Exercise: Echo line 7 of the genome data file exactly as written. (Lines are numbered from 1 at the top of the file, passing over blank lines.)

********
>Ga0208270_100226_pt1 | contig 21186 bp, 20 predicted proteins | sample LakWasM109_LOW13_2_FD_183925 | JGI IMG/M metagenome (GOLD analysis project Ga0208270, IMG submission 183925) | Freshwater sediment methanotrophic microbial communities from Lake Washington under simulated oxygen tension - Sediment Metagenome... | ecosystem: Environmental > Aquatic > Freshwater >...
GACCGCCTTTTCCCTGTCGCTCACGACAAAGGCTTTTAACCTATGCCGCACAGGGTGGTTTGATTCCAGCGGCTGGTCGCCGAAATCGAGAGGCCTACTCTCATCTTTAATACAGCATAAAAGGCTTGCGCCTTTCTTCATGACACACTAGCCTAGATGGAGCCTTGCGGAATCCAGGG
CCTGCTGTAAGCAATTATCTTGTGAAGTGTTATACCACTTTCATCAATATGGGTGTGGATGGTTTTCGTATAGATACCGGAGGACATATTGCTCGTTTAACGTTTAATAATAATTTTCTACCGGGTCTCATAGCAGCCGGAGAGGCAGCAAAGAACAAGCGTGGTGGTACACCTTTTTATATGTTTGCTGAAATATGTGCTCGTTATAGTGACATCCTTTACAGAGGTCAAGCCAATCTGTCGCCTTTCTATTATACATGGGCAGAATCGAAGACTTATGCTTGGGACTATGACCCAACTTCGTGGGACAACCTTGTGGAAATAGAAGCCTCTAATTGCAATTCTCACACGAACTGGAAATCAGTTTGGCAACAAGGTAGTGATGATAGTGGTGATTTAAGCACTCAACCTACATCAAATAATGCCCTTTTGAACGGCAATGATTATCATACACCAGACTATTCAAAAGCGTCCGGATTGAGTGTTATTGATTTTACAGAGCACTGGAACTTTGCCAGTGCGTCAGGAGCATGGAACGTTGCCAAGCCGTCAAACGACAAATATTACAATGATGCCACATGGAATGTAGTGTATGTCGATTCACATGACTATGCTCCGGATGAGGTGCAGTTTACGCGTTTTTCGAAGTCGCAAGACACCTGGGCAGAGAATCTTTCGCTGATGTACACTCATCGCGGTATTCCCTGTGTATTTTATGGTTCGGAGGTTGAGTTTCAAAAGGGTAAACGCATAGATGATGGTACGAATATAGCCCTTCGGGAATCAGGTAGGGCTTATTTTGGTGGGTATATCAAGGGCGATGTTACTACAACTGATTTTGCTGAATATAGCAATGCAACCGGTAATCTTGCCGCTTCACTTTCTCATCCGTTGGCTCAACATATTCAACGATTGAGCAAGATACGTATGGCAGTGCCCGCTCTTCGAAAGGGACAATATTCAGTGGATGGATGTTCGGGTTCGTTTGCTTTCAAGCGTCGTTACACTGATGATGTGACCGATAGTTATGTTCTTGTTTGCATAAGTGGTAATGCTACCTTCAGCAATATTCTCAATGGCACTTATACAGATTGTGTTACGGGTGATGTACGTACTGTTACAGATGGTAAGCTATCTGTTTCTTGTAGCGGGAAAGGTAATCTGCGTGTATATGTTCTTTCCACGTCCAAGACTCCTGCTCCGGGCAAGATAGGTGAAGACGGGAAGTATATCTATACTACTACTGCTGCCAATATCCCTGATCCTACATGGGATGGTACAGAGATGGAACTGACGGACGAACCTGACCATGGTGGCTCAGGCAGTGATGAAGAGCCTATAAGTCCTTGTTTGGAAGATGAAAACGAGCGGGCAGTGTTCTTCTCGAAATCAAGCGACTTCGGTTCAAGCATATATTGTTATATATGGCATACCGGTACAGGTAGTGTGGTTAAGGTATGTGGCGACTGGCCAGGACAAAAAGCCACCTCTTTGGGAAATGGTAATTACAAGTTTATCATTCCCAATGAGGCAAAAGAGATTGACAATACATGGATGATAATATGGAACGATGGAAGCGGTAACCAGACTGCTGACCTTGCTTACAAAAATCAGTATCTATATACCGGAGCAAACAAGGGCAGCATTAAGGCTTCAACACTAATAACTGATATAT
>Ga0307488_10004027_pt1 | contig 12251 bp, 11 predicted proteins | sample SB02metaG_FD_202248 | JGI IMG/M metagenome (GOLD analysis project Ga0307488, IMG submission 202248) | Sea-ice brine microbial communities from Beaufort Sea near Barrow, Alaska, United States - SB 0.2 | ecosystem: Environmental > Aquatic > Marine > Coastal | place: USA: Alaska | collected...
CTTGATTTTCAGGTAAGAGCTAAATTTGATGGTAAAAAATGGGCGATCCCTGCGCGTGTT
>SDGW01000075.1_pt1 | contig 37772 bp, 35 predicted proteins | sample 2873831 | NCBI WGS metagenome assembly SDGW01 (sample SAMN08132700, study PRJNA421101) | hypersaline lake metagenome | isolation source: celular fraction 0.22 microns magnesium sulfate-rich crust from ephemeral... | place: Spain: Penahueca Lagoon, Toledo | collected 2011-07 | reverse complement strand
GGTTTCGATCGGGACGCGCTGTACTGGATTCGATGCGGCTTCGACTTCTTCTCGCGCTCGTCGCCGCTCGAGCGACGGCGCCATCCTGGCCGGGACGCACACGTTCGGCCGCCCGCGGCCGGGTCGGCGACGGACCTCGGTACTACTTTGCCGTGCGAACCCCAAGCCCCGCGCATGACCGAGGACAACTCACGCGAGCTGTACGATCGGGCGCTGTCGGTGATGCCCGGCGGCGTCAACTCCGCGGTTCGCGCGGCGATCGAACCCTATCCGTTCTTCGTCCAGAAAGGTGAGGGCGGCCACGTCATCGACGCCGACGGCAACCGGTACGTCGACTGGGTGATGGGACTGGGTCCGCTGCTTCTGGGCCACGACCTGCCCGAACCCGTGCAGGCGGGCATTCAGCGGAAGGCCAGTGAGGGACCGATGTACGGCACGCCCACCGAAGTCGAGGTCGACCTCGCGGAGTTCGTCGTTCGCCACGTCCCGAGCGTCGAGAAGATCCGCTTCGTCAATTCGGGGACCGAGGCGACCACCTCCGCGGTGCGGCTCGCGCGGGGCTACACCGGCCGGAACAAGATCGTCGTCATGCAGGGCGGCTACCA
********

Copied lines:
GGTTTCGATCGGGACGCGCTGTACTGGATTCGATGCGGCTTCGACTTCTTCTCGCGCTCGTCGCCGCTCGAGCGACGGCGCCATCCTGGCCGGGACGCACACGTTCGGCCGCCCGCGGCCGGGTCGGCGACGGACCTCGGTACTACTTTGCCGTGCGAACCCCAAGCCCCGCGCATGACCGAGGACAACTCACGCGAGCTGTACGATCGGGCGCTGTCGGTGATGCCCGGCGGCGTCAACTCCGCGGTTCGCGCGGCGATCGAACCCTATCCGTTCTTCGTCCAGAAAGGTGAGGGCGGCCACGTCATCGACGCCGACGGCAACCGGTACGTCGACTGGGTGATGGGACTGGGTCCGCTGCTTCTGGGCCACGACCTGCCCGAACCCGTGCAGGCGGGCATTCAGCGGAAGGCCAGTGAGGGACCGATGTACGGCACGCCCACCGAAGTCGAGGTCGACCTCGCGGAGTTCGTCGTTCGCCACGTCCCGAGCGTCGAGAAGATCCGCTTCGTCAATTCGGGGACCGAGGCGACCACCTCCGCGGTGCGGCTCGCGCGGGGCTACACCGGCCGGAACAAGATCGTCGTCATGCAGGGCGGCTACCA